Here is where the rumors come in. Anyone of the people who ran for the Board of Directors and failed to be elected is eligible to run for the 76th Director. Thus, Rocky Marshall, Robert Wos, John Cushman, Jim Wallace, Craig Schwartz, Kevin Hogan, and Frank Tait are eligible to run. Rumor has it that the powers that be are seeking anyone other than Frank Tait to be the “endorsed candidate”.

As a reminder, Wayne LaPierre used your membership money in the past to pay for people to campaign for the “endorsed” candidate. Listen again to Dezarae Payne and Michael Schwartz describe how Paul Payne carried out Wayne’s wishes.

It takes nerve, chutzpah, arrogance, and outright disdain for the NRA members to continue in a strategy that has been both exposed and is downright dishonest.

Worse than that, it is stupid.

New York Attorney General Letitia James and her staff have made it plain that they are trying to dissolve the NRA. Stunts like this only play into her hands. If Wayne and his henchmen don’t think they are watching, they are bigger fools than I thought they were.

With no offense meant to any of the directors or candidates, the plain truth of the matter is one director on the bloated 76 member Board of Directors cannot do much. This makes it all the more stupid.

2020 NRA Board Election: My Choices

Note: Every ballot will have the same names on it. However, the order of the names may vary from one ballot to another. Look for the name and not the number! Thanks to David Z. for this reminder.

You will only see two names chosen on my ballot: Graham Hill and Frank Tait. There are some others on the list who may be worthy of your vote but I am a bullet voter. That is, I pick a limited number of candidates in an effort to increase the efficacy of my vote.

Jeffrey Hague of Ellendate, Delaware is on the ballot but has withdrawn his name. It was too late to remove it from the ballot. From what I read elsewhere, he thinks he can do more for gun rights in Delaware by continuing his work as president of the Delaware State Sportsman’s Association.

Existing Board members who would have been up for re-election but were not renominated include Melanie Pepper, Lance Olson, and Heidi Washington. Melanie Pepper asked too many questions which irritated the Old Guard. She had been removed from her committee assignments. Lance Olson, though long thought to be a member of “Wayne’s Posse”, somehow ran afoul of him. If you remember, he was one of the Board members subpoenaed in the fight in Virginia courts with AckMac. Finally, Heidi Washington, the Director of the Michigan Department of Corrections and daughter of former NRA President Tom Washington, asked not be to renominated.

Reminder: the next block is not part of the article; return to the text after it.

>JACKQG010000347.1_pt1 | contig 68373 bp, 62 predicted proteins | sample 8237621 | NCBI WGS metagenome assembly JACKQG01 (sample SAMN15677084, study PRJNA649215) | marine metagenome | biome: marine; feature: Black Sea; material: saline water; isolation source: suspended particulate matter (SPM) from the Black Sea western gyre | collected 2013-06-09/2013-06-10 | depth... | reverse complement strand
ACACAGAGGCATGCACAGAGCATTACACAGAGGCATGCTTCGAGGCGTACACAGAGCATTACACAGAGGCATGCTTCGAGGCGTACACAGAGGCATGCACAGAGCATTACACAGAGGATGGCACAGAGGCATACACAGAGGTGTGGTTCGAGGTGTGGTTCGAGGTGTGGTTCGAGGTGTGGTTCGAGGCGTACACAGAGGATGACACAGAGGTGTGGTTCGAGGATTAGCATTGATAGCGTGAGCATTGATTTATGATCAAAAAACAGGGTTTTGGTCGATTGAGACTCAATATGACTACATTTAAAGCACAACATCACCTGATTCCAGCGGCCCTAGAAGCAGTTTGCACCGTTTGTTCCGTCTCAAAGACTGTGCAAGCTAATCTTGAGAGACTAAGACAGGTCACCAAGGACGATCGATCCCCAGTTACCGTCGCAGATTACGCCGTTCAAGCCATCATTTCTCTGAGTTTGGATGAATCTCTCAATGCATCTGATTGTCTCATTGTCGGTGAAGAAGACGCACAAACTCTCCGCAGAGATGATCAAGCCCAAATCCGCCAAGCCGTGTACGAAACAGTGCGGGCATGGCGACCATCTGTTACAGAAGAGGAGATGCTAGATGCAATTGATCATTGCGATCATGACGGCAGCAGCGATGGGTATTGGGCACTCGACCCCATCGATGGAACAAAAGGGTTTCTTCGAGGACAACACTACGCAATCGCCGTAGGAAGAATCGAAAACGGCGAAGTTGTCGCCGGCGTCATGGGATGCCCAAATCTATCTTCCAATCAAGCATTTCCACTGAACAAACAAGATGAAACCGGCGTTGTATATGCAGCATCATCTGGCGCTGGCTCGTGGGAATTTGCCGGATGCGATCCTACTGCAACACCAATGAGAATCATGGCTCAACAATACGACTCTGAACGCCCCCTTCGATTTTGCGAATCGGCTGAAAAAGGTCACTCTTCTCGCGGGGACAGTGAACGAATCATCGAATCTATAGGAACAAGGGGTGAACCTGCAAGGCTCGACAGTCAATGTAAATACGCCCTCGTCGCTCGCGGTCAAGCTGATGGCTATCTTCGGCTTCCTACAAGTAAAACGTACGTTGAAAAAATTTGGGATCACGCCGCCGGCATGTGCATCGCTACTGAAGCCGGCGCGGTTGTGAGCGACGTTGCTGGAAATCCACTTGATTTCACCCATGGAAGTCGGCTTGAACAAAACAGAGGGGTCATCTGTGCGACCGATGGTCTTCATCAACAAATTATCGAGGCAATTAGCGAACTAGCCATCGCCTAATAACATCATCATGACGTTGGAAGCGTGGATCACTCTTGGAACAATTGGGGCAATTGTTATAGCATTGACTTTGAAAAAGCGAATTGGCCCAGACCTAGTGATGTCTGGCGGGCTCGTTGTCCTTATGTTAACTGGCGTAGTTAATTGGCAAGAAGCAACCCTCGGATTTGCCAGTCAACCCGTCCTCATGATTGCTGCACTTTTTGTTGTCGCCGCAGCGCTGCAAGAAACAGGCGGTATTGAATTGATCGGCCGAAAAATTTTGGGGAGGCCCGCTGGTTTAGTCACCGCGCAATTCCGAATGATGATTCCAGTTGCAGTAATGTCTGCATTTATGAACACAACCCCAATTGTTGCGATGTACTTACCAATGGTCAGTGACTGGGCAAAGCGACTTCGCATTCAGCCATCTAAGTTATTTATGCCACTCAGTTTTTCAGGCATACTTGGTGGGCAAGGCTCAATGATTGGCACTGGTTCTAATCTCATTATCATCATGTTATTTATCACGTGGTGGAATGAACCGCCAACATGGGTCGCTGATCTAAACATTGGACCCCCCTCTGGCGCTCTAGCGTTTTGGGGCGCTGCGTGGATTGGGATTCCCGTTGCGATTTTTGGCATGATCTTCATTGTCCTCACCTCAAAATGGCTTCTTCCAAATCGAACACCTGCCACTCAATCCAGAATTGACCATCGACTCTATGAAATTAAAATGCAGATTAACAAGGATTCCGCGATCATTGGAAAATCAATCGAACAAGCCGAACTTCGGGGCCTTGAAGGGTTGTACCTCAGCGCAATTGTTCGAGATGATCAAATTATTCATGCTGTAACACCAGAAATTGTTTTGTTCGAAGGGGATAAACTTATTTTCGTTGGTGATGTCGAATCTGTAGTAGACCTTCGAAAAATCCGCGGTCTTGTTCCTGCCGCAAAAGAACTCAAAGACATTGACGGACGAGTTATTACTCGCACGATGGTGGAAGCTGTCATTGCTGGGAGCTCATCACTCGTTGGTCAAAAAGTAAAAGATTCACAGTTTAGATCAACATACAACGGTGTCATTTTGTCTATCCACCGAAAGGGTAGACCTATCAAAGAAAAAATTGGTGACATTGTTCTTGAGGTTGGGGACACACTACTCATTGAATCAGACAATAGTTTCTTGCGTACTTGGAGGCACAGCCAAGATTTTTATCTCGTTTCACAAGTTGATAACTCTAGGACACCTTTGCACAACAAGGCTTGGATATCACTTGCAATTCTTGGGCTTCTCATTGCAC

Frank Tait is running by petition for the Board of Directors. He was the one who authored the petition of no confidence in Wayne LaPierre at the 2019 Meeting of Members. I helped gather signatures for Frank’s petition and continue to support his candidacy. He has a business background that has long been needed in board members. Moreover, he is a NRA Training Counselor, Chief RSO, an Appleseed and Revere’s Riders trainer, and an active IDPA competitor.

I voted for Graham Hill in 2017 and I’m proud to vote for him again. Graham is an attorney, lobbyist, former Congressional staffer, President of the 50 Caliber Institute, and a board member of the American Suppressor Association. Graham is an active 3-Gun competitor as well as a hunter. He does this from a wheelchair and without assistance. With the turmoil in the NRA-ILA, Graham brings the knowledge and experience on Capitol Hill to help provide a guiding hand to it.

I might have voted for Mark Robinson except he is running for Lieutenant Governor of North Carolina. The time he might have devoted to the NRA will be, of necessity, devoted to his campaign.

I do have misgivings about some candidates. For example, Thomas Arvas, Clel Baudler, and Howard “Walt” Walter are all in their 80s. With all due respect to their age and experience, they are past their prime and younger, more active candidates are required if the problems facing the NRA are to be resolved. I also have misgivings about Charles Cotton who is currently the First VP. In addition to being First VP, Cotton has been chair of the Audit Committee for a number of years. Too many things have been rubber stamped after the fact by the Audit Committee. This has contributed to the dysfunction in board governance which in turn has made the NRA vulnerable to the attack by the Attorney General of New York. Then there is John Cushman who is running by petition. His comments at the 2019 Gun Rights Policy Conference thanking women for being there to support their men (3:45 mark) were sexist, demeaning, and insulting. I know many women expressed to me their disdain for his comments.

If you are voting member, you should have received your ballot in the February issue of the official magazine (American Rifleman, American Hunter, America’s 1st Freedoms, or Shooting Illustrated). To be a voting member, you must be either a Life Member (or above) or an Annual Member with five or more years of membership without any interruptions. If you qualified and didn’t receive a ballot, I’d urge you to contact the Secretary’s Office at NRA Headquarters.

On average, only 6% of eligible members vote in any year. This is a disgrace and why too many people who have no business being on the board get elected year after year. If you are eligible, do yourself, the NRA, and everyone else a favor and vote after you have done your research.